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Circle Time

Dear Debi,
I recently took a class for providers and they stressed the importance of using circle time. Is it really that important for my kids? What do they really get out of circle time?
Alice,Tijuana, MX
Debi's Tips
Debi Gutierrez
Debi Gutierrez
  • Plan circle time as part of your daily routine
  • Activities should be fun and engaging
  • Length is determined by the ages and interests of your kids
Expert Advice
Susan Baxter
Susan Baxter
Early Childhood Education Instructor
Circle time should be planned as part of a child care provider’s daily routine. It should be planned because it provides a place of comfort and predictability for the children. The provider can use it to build in stories. If there’s a lot of hitting going on, a provider can tell a story about a child getting hurt. Use circle time as a teaching tool.

Circle time can also be good for encouraging movement. You can start circle time with a physical activity like in-breathing, out-breathing. Calm them down and transition them creatively.

You can do circle time in both a center-based program, as well as in a home-based child care. People get scared and think it’s only for a center. They don’t understand how important it is in a home setting. It teaches kids how to be away from home and follow directions.

It’s a pre-emptive to school. It gets them ready for grade one when they have to sit in a seat, so it should be encouraged in the home. Plus, it helps the provider feel professional.

You can keep all of your kids engaged in circle time – even kids of different ages – by leaving the activity as child-centered and open-ended as possible. Have skills they all can participate in. If you tell simple stories, have the older kids help you tell them or act them out. Or sing songs with finger puppets. Make sure to keep it as open as possible. But the main message here is that children should be actively involved -- rather than just passive listening – and often that includes physical movement.

You can still do circle time even if you care for only one child. You can do an official circle time when you’re both sitting on the floor, engaging in an activity and singing a song. Children can invite their teddy bears or their dolls into the circle. It doesn’t have to be live people. They can take turns pretending to be the teacher, too.

There are many keys to a successful circle time. Circle time should reflect the children’s interests as well as their age and stage development. The teacher should be open to teachable moments and willing to go off the plan. It should be interactive and the children’s learning should be hands-on.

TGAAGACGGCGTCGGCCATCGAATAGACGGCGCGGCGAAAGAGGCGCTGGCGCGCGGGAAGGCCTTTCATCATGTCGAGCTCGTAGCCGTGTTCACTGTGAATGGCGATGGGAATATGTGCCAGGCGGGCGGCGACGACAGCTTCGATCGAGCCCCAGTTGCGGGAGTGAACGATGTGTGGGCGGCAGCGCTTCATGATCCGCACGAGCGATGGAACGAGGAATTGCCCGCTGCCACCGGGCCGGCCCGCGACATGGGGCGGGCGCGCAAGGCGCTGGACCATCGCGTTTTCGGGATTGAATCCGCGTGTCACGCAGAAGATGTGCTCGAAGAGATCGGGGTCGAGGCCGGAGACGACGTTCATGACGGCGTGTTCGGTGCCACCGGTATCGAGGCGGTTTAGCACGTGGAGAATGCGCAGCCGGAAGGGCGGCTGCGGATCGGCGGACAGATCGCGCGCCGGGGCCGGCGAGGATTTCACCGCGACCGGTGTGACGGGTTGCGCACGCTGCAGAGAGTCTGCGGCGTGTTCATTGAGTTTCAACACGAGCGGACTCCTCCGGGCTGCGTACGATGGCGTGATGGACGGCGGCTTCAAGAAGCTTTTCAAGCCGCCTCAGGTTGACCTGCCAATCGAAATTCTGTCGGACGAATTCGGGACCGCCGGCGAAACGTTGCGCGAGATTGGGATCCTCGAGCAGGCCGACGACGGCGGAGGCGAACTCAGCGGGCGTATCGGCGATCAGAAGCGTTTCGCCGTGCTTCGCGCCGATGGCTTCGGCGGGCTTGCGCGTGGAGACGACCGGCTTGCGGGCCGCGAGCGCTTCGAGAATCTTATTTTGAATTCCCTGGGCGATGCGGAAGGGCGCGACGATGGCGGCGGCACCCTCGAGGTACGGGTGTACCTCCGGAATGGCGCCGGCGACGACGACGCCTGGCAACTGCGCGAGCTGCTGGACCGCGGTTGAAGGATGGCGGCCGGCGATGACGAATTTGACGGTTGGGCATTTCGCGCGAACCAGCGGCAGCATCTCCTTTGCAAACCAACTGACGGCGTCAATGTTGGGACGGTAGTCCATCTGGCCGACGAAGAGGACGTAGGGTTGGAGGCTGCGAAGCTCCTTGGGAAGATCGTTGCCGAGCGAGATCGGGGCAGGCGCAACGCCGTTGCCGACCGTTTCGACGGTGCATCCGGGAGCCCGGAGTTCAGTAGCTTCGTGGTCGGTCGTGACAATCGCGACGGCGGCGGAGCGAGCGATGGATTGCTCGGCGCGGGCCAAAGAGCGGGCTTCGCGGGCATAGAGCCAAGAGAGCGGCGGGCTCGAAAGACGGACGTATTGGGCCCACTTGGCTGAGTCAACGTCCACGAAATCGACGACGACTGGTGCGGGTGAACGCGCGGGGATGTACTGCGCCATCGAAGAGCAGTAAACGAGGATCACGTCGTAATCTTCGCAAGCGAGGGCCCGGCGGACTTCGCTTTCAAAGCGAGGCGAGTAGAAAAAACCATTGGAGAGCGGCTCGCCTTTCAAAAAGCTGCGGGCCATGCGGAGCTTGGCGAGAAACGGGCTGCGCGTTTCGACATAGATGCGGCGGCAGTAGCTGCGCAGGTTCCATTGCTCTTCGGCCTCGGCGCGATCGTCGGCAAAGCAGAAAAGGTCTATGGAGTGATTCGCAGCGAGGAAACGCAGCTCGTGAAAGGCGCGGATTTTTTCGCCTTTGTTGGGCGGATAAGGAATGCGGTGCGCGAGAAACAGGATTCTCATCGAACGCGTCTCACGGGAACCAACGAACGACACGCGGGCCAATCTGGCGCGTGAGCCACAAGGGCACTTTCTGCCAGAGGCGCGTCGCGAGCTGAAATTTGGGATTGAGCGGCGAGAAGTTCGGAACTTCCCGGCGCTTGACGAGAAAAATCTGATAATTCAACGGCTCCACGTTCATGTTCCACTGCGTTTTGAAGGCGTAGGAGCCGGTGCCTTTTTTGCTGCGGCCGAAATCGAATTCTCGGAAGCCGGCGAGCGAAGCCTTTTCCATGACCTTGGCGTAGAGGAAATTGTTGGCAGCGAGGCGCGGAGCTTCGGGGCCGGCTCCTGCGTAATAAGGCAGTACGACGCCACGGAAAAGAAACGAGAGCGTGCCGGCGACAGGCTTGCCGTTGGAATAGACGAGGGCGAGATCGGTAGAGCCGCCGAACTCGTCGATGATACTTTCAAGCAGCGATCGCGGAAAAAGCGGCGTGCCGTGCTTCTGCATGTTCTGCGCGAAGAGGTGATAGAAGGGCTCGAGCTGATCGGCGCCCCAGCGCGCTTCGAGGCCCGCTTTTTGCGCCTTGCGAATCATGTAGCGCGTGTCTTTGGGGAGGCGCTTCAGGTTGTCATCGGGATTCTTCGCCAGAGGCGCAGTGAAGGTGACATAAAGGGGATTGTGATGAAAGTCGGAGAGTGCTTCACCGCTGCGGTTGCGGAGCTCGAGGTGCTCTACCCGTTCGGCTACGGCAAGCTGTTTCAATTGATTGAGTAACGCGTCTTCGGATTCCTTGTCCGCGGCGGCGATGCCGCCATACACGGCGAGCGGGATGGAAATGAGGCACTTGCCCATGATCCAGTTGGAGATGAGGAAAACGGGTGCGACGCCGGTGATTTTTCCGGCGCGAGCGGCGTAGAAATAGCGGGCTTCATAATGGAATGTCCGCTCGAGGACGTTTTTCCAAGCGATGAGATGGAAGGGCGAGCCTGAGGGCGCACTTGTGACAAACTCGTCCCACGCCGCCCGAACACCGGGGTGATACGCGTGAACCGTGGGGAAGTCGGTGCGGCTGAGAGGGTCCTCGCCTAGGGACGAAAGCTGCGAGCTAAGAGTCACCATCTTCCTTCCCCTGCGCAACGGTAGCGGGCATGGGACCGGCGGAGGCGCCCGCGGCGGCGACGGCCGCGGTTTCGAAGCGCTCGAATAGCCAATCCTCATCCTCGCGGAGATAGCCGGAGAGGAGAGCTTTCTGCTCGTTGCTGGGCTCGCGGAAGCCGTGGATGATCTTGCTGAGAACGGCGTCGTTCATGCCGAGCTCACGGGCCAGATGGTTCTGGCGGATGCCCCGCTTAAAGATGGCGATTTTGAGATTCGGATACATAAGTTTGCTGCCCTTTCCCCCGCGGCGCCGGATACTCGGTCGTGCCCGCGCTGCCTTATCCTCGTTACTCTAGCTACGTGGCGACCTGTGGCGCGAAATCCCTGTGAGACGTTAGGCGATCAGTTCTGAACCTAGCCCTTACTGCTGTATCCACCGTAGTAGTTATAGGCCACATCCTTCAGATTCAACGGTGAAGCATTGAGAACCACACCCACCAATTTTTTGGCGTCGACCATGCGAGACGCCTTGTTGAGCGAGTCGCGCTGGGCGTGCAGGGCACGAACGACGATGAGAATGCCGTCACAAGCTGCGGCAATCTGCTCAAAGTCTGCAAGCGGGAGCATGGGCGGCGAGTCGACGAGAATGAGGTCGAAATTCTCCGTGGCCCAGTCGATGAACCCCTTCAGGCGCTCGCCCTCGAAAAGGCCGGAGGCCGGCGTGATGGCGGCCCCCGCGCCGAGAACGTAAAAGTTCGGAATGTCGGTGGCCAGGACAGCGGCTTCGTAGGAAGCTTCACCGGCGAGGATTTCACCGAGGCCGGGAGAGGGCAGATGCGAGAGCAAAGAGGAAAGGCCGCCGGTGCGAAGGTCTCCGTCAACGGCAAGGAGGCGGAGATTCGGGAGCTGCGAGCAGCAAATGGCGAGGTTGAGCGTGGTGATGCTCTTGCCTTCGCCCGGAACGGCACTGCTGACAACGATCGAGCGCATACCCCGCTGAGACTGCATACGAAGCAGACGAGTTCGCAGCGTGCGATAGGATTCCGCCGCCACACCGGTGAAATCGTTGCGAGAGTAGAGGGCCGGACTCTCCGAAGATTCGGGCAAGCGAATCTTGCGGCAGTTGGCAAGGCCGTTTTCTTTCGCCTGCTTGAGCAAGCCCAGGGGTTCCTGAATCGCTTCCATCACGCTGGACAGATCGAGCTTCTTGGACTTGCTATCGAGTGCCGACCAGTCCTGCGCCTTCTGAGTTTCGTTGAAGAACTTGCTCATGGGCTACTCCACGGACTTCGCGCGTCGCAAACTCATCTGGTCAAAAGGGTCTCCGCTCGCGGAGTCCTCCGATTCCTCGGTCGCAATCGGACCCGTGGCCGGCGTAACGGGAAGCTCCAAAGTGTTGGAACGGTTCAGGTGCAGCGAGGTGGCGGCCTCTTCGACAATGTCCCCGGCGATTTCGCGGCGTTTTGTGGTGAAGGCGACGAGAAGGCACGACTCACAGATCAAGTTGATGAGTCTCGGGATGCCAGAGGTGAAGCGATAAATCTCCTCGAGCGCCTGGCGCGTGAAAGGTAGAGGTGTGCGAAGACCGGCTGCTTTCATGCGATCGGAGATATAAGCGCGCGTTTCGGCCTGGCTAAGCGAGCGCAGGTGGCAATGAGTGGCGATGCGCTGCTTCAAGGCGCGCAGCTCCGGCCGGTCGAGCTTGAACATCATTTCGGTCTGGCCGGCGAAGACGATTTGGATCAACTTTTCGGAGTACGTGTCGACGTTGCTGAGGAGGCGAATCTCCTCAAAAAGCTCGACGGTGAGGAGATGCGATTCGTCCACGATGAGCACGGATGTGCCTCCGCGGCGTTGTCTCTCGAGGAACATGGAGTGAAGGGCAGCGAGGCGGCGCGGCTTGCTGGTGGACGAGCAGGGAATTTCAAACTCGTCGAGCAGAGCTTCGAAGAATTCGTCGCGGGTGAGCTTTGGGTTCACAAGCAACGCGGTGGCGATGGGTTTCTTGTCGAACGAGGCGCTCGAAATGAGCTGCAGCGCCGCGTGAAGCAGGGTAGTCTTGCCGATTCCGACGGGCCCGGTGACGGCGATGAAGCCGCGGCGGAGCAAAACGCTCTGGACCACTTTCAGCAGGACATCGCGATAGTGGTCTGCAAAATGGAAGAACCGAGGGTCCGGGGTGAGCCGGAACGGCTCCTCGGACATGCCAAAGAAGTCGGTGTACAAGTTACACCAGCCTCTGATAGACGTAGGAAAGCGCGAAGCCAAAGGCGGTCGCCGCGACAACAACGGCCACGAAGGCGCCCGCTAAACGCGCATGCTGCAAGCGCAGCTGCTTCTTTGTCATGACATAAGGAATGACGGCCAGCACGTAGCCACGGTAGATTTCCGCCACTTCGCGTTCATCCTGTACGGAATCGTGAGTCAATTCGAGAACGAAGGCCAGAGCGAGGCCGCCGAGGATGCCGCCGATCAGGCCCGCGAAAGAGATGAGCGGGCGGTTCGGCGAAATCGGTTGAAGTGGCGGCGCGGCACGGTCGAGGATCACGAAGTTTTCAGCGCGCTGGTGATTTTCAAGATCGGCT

The duration of circle time varies depending upon the ages and temperaments of the children and the activity. For 2 and a half year olds, I wouldn’t do more than a 5-minute circle. For older kids, you can do up to fifteen minutes. But the best thing to do is to observe the children. If they’re engaged, it’s working for them. If they’re fidgeting, it’s time to close down.
Child Care provider Comments
Family child care provider for 4 years
I have a scheduled time for circle time every day. It’s the first thing we do in the morning. It brings the group together and sets the tone for the day. I base my curriculum on themes, and circle time is when I tell the kids about the centers and activities we will be using that day. This is also a time when we sing songs and tell stories, and the kids can also bring up anything they want to talk about. If they want to share something or have a question, this is the time to do it.
Carol (Woods)
Carol (Woods)
Child care provider for 13 years
I think it’s important to use circle time to share things between yourself and the child. If there are other kids, it teaches them to share with toys, or to give them a chance to talk.
Family child care provider for 5 years
Circle time is very important. Some people call it “class time.” You are preparing the kids for a school environment, which is pretty much our job, to prepare them for the future. Through circle time, you present them with a consistent schedule and routine. You can do story time, math activities, puppets or art activities. This is how you help them know what to expect, which is something they need to know for school.

Finger Puppets Featured Activity:
Finger Puppets
Circle Time Featured Video:
Circle Time
Topic: Child Care Management
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